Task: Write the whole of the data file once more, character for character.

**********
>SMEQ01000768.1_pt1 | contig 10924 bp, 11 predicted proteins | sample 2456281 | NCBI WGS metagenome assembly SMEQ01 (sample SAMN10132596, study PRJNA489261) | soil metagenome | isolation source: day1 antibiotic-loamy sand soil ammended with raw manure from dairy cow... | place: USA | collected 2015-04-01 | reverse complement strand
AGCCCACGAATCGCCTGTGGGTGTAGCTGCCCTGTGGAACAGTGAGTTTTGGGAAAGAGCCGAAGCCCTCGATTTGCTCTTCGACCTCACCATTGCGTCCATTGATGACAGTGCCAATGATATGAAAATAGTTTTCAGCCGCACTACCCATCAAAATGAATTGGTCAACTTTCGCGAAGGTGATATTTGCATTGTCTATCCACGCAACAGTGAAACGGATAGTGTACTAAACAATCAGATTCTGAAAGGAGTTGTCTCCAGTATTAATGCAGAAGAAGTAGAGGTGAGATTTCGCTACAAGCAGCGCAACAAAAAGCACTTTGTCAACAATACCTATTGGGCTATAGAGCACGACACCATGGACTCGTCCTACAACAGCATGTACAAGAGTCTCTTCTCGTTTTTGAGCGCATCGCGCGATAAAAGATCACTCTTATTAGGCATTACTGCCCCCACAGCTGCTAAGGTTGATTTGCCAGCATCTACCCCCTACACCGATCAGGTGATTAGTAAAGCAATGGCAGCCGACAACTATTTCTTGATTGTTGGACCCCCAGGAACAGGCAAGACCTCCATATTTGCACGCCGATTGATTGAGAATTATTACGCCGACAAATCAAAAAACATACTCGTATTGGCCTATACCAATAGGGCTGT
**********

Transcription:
>SMEQ01000768.1_pt1 | contig 10924 bp, 11 predicted proteins | sample 2456281 | NCBI WGS metagenome assembly SMEQ01 (sample SAMN10132596, study PRJNA489261) | soil metagenome | isolation source: day1 antibiotic-loamy sand soil ammended with raw manure from dairy cow... | place: USA | collected 2015-04-01 | reverse complement strand
AGCCCACGAATCGCCTGTGGGTGTAGCTGCCCTGTGGAACAGTGAGTTTTGGGAAAGAGCCGAAGCCCTCGATTTGCTCTTCGACCTCACCATTGCGTCCATTGATGACAGTGCCAATGATATGAAAATAGTTTTCAGCCGCACTACCCATCAAAATGAATTGGTCAACTTTCGCGAAGGTGATATTTGCATTGTCTATCCACGCAACAGTGAAACGGATAGTGTACTAAACAATCAGATTCTGAAAGGAGTTGTCTCCAGTATTAATGCAGAAGAAGTAGAGGTGAGATTTCGCTACAAGCAGCGCAACAAAAAGCACTTTGTCAACAATACCTATTGGGCTATAGAGCACGACACCATGGACTCGTCCTACAACAGCATGTACAAGAGTCTCTTCTCGTTTTTGAGCGCATCGCGCGATAAAAGATCACTCTTATTAGGCATTACTGCCCCCACAGCTGCTAAGGTTGATTTGCCAGCATCTACCCCCTACACCGATCAGGTGATTAGTAAAGCAATGGCAGCCGACAACTATTTCTTGATTGTTGGACCCCCAGGAACAGGCAAGACCTCCATATTTGCACGCCGATTGATTGAGAATTATTACGCCGACAAATCAAAAAACATACTCGTATTGGCCTATACCAATAGGGCTGT